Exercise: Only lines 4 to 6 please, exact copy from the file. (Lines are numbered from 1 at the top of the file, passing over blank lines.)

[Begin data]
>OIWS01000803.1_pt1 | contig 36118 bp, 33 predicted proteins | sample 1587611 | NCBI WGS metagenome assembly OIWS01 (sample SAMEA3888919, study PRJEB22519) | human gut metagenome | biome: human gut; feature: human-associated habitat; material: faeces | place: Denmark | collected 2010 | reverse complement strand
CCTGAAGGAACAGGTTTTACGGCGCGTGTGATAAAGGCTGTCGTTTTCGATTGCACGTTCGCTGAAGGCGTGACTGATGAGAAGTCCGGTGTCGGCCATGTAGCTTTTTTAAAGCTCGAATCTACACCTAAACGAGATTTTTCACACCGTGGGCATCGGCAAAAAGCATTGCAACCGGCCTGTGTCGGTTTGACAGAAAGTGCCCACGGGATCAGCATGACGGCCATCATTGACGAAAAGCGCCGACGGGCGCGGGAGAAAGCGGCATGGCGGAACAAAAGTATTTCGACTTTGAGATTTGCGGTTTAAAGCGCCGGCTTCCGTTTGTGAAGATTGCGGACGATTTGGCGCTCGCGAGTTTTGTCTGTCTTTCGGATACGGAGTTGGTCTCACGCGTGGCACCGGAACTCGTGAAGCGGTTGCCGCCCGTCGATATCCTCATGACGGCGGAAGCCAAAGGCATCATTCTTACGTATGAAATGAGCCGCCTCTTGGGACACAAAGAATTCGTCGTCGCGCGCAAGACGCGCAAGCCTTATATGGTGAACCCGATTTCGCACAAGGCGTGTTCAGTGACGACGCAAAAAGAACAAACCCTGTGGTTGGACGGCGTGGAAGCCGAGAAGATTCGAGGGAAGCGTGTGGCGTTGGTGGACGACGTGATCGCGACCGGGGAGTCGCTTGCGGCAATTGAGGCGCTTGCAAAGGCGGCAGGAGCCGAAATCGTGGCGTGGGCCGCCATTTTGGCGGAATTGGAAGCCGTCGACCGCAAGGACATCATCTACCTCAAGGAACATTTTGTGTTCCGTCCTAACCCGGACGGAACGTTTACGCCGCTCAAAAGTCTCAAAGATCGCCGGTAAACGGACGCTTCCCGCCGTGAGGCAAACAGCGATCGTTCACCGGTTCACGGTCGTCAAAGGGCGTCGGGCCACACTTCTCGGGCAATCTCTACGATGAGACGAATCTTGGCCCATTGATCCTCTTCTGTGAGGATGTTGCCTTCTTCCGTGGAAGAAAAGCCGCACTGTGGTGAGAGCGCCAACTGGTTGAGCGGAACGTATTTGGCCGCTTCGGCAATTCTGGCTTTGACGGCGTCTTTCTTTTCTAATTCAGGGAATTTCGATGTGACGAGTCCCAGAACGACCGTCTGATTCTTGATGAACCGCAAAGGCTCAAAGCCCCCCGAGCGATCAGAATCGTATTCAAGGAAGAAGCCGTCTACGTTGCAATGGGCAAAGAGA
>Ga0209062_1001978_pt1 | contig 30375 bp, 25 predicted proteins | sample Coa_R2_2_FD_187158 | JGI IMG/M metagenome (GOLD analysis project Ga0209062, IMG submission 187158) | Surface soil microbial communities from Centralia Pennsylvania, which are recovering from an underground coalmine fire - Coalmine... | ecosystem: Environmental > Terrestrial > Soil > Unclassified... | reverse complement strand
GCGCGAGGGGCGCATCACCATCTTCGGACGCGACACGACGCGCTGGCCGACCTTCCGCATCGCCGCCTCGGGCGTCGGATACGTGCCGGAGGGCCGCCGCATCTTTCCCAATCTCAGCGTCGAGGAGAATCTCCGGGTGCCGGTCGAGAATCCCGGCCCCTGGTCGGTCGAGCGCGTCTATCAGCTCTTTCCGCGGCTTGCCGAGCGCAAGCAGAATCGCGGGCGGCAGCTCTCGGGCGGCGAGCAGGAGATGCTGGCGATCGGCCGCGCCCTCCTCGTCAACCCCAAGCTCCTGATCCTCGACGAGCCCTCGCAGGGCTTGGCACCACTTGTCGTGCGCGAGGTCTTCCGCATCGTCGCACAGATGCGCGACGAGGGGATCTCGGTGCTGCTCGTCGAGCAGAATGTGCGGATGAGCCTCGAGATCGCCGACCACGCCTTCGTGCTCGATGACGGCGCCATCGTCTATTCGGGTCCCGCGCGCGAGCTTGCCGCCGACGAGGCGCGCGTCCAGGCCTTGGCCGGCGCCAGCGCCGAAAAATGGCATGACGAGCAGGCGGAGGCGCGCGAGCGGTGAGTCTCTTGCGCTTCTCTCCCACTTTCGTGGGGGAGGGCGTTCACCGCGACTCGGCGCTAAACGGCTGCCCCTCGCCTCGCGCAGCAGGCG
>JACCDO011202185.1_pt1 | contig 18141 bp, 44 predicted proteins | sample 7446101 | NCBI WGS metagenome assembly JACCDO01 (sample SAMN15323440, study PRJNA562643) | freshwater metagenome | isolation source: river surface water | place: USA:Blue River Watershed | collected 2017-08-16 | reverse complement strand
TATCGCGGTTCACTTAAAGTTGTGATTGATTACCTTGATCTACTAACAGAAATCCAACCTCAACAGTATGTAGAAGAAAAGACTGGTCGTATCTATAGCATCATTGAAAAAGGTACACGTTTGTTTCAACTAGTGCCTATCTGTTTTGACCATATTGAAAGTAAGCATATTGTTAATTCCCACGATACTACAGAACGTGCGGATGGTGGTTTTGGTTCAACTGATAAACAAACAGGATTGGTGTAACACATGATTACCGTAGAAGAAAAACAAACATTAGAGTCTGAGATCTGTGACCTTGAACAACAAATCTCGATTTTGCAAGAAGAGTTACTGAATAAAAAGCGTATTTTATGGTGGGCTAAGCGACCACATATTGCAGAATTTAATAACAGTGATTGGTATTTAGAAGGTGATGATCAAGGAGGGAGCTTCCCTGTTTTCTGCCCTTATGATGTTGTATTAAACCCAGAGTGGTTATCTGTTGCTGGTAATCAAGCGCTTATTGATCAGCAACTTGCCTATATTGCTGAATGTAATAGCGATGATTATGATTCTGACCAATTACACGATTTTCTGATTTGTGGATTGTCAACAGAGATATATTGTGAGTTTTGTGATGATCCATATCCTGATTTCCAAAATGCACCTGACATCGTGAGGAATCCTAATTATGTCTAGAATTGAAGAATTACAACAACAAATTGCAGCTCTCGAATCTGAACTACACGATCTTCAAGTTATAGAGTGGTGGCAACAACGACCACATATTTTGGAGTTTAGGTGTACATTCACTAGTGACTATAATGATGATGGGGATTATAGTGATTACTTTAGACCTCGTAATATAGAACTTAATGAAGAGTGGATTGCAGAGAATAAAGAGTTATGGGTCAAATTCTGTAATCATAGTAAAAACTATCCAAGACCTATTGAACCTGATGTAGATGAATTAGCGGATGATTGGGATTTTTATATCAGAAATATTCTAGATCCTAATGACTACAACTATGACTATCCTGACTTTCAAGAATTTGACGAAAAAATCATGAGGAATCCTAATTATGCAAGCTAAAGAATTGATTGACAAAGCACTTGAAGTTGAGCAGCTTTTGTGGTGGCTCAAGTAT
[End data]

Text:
GCGCGAGGGGCGCATCACCATCTTCGGACGCGACACGACGCGCTGGCCGACCTTCCGCATCGCCGCCTCGGGCGTCGGATACGTGCCGGAGGGCCGCCGCATCTTTCCCAATCTCAGCGTCGAGGAGAATCTCCGGGTGCCGGTCGAGAATCCCGGCCCCTGGTCGGTCGAGCGCGTCTATCAGCTCTTTCCGCGGCTTGCCGAGCGCAAGCAGAATCGCGGGCGGCAGCTCTCGGGCGGCGAGCAGGAGATGCTGGCGATCGGCCGCGCCCTCCTCGTCAACCCCAAGCTCCTGATCCTCGACGAGCCCTCGCAGGGCTTGGCACCACTTGTCGTGCGCGAGGTCTTCCGCATCGTCGCACAGATGCGCGACGAGGGGATCTCGGTGCTGCTCGTCGAGCAGAATGTGCGGATGAGCCTCGAGATCGCCGACCACGCCTTCGTGCTCGATGACGGCGCCATCGTCTATTCGGGTCCCGCGCGCGAGCTTGCCGCCGACGAGGCGCGCGTCCAGGCCTTGGCCGGCGCCAGCGCCGAAAAATGGCATGACGAGCAGGCGGAGGCGCGCGAGCGGTGAGTCTCTTGCGCTTCTCTCCCACTTTCGTGGGGGAGGGCGTTCACCGCGACTCGGCGCTAAACGGCTGCCCCTCGCCTCGCGCAGCAGGCG
>JACCDO011202185.1_pt1 | contig 18141 bp, 44 predicted proteins | sample 7446101 | NCBI WGS metagenome assembly JACCDO01 (sample SAMN15323440, study PRJNA562643) | freshwater metagenome | isolation source: river surface water | place: USA:Blue River Watershed | collected 2017-08-16 | reverse complement strand
TATCGCGGTTCACTTAAAGTTGTGATTGATTACCTTGATCTACTAACAGAAATCCAACCTCAACAGTATGTAGAAGAAAAGACTGGTCGTATCTATAGCATCATTGAAAAAGGTACACGTTTGTTTCAACTAGTGCCTATCTGTTTTGACCATATTGAAAGTAAGCATATTGTTAATTCCCACGATACTACAGAACGTGCGGATGGTGGTTTTGGTTCAACTGATAAACAAACAGGATTGGTGTAACACATGATTACCGTAGAAGAAAAACAAACATTAGAGTCTGAGATCTGTGACCTTGAACAACAAATCTCGATTTTGCAAGAAGAGTTACTGAATAAAAAGCGTATTTTATGGTGGGCTAAGCGACCACATATTGCAGAATTTAATAACAGTGATTGGTATTTAGAAGGTGATGATCAAGGAGGGAGCTTCCCTGTTTTCTGCCCTTATGATGTTGTATTAAACCCAGAGTGGTTATCTGTTGCTGGTAATCAAGCGCTTATTGATCAGCAACTTGCCTATATTGCTGAATGTAATAGCGATGATTATGATTCTGACCAATTACACGATTTTCTGATTTGTGGATTGTCAACAGAGATATATTGTGAGTTTTGTGATGATCCATATCCTGATTTCCAAAATGCACCTGACATCGTGAGGAATCCTAATTATGTCTAGAATTGAAGAATTACAACAACAAATTGCAGCTCTCGAATCTGAACTACACGATCTTCAAGTTATAGAGTGGTGGCAACAACGACCACATATTTTGGAGTTTAGGTGTACATTCACTAGTGACTATAATGATGATGGGGATTATAGTGATTACTTTAGACCTCGTAATATAGAACTTAATGAAGAGTGGATTGCAGAGAATAAAGAGTTATGGGTCAAATTCTGTAATCATAGTAAAAACTATCCAAGACCTATTGAACCTGATGTAGATGAATTAGCGGATGATTGGGATTTTTATATCAGAAATATTCTAGATCCTAATGACTACAACTATGACTATCCTGACTTTCAAGAATTTGACGAAAAAATCATGAGGAATCCTAATTATGCAAGCTAAAGAATTGATTGACAAAGCACTTGAAGTTGAGCAGCTTTTGTGGTGGCTCAAGTAT